Partners have the expertise and the customer base to create solutions that span every business. Using SharePoint partners can form the foundation for numerous Horizontal Solutions.image

SharePoint & Vertical Solutions

Partners also have the subject matter expertise to create specialized solutions that meet the needs of vertical industries.


REQUESTS to Microsoft / Expectations from Partners

  • Provide a predictable roadmap for products (see Why do partners care? in this blog post)
  • Adjust the Licensing program to allow for SaaS / PaaS (Azure based services) to become a reality
  • Let customers know that partners really are partners and that it's OK to work with them on both simple & complex projects. Back up the Partners - they are betting on Microsoft.
  • Minimize competition between Microsoft and the partner ecosystem. When there will be competition --- LET PARTNERS KNOW well ahead of time. Include a roadmap and let partners know when changes occur that might affect them.

Thinking Points / Questions -

For End Users

  • Does your company use solutions built with SharePoint?
  • Does your company use SharePoint to offer hosted services?

For Developers / Solution Providers

  • Do you develop on SharePoint?
  • If you considering or already using Software-as-a-Service (Saas) - What platform do you use for SaaS based solutions?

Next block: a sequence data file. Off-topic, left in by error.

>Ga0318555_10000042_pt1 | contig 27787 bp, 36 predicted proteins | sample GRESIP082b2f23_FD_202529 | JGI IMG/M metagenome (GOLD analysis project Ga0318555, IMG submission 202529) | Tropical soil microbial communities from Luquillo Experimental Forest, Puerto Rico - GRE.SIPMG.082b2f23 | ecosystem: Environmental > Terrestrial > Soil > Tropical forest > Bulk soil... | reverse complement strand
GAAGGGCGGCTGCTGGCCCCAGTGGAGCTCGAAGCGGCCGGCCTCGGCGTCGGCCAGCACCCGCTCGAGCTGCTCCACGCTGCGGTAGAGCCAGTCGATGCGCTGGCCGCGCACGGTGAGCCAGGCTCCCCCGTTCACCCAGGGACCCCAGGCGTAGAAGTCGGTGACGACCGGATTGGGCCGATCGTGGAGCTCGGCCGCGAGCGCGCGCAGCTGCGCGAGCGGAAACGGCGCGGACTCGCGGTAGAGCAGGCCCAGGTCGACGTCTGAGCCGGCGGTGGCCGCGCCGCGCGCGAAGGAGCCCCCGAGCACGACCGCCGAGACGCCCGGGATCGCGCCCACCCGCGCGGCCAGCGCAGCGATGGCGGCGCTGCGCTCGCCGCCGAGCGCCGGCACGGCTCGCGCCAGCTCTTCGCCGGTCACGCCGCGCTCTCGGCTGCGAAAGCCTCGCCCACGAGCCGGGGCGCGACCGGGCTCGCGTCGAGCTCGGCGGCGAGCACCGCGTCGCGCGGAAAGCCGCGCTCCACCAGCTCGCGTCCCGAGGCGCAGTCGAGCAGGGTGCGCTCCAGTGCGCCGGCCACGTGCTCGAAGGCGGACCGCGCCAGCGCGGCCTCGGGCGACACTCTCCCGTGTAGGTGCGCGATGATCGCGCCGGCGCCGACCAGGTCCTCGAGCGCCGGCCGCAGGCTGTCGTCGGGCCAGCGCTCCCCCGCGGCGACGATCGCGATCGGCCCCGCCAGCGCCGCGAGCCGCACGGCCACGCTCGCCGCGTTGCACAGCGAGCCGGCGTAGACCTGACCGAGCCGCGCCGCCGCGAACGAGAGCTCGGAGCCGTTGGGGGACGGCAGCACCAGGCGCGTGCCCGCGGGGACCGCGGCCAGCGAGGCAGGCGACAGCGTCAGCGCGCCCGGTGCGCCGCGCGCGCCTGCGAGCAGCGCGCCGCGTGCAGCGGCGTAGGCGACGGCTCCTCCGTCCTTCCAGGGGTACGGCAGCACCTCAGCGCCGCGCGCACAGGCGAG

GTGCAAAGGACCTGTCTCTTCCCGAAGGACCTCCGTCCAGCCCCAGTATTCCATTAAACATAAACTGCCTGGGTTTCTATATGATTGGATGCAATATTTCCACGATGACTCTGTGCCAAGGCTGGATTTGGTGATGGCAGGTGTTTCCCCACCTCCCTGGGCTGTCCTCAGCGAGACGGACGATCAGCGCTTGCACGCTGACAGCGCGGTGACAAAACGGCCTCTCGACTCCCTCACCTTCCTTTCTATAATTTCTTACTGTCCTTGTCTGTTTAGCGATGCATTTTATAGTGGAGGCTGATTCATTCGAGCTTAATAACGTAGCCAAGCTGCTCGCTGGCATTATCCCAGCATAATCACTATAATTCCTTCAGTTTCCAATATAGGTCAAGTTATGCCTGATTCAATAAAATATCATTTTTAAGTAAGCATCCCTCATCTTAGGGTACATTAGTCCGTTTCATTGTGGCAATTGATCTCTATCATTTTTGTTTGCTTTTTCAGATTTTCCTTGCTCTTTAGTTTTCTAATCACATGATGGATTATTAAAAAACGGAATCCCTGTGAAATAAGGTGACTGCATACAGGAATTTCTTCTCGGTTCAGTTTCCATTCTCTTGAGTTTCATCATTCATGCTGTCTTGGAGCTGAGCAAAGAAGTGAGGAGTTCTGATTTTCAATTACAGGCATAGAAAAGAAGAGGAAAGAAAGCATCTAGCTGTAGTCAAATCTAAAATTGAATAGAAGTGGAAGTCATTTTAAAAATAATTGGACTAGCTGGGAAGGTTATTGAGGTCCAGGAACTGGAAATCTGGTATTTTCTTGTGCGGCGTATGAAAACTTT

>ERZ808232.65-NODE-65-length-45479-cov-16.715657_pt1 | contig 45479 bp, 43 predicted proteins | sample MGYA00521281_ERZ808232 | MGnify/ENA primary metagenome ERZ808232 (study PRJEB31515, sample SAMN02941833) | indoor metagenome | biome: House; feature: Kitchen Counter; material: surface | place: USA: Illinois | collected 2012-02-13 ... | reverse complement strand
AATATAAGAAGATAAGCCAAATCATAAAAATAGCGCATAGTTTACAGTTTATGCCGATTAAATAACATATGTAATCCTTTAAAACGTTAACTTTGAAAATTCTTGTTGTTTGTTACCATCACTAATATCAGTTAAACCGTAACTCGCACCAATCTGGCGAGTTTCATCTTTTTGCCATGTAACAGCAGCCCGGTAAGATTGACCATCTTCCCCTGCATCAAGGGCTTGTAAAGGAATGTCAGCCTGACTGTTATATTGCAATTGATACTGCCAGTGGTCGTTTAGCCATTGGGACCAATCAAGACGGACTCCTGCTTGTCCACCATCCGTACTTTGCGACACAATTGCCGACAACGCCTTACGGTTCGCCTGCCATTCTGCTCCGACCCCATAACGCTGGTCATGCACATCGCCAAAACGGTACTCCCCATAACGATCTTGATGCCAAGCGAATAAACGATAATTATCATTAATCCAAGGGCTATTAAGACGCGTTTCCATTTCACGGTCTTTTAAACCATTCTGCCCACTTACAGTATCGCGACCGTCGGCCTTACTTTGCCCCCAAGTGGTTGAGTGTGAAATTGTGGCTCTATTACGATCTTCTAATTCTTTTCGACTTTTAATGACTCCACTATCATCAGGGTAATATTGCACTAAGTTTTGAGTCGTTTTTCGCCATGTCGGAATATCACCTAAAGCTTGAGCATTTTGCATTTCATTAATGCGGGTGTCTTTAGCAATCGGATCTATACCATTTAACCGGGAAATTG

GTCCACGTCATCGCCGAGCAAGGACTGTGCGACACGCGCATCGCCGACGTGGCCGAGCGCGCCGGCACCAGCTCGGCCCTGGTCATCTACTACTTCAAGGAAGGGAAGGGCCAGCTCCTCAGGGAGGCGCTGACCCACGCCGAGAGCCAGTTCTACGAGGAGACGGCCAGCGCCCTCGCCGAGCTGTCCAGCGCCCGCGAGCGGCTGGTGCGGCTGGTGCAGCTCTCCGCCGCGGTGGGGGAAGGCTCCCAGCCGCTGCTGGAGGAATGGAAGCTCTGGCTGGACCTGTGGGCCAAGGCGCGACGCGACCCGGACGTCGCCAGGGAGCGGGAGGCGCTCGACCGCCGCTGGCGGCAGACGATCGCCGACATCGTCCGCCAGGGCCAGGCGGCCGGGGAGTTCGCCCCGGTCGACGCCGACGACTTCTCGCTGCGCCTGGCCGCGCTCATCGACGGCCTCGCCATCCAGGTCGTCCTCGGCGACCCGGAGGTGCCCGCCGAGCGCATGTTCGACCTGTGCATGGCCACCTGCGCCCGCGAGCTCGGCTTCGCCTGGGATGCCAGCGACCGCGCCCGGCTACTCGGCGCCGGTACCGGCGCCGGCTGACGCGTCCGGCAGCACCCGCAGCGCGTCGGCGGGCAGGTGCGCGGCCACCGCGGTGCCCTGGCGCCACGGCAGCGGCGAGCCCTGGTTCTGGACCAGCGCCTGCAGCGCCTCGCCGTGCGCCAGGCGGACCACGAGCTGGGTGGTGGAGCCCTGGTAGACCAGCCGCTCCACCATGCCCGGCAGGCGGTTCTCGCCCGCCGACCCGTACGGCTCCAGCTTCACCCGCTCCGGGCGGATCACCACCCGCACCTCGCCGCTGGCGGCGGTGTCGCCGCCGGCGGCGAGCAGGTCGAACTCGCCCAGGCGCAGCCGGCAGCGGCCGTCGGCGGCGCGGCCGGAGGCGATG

• Does SharePoint (Microsoft) support your needs for SaaS?

Full disclosure: I worked for Microsoft for five years and for the past five years I have worked in the partner ecosystem. I remember when SharePoint version 1 was announced. I was at the AIIM show and I was working for FileNET*. We chuckled – because they told us that the big ECM vendors of the day were doomed. Ten years later some, but not all, has changed.

image *Note: Now FileNet is like Shoebox Greetings a Teeny-Tiny division of IBM. Perhaps there was some truth the SharePoint v1 proclamations. Because Documentum is now part of EMC. Only Open Text survives as an independent ECM vendor and I think it’s only a matter of time before that changes – see predictions.

What’s Next?

I think SharePoint has done well over the past three iterations of the product (SharePoint sales hit $1B). Office 14 – the next scheduled update for the Office Suite of products which includes SharePoint is due out in 2010. The potential for SharePoint to become the framework that underpins countless solutions is real. I expect to be working with quite a few companies that will make a bet on SharePoint.

So, back to the title of this blog post and the question posed:

What CAN’T SharePoint do?

Will you be making a bet on SharePoint? Why or why not?

Comments welcomed. Please drop me a line here as a comment or contact me via Twitter, e-mail or Facebook.

clip_image002 About The Author:
I have spent the better part of the last 16 years working in various aspects of the ECM space. I spent time at
Kofax, Microsoft, FileNet, K2, and most recently Captaris (which was acquired by Open Text in Nov 2008). Prior to that I was a Unix VAR running my own company. Follow me on Twitter, check my blog, send email or find me on Facebook or LinkedIn.

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jammy heris said...
This comment has been removed by the author.
jammy heris said...

Nice posting, thanks for sharing with us. Your blog is great and helped me feel better knowing about the sharepoint partner. Thanks again!

Hedley Elliott said...

The factor I would like to create is that SharePoint has complex issues because it was marketed as a records management solution.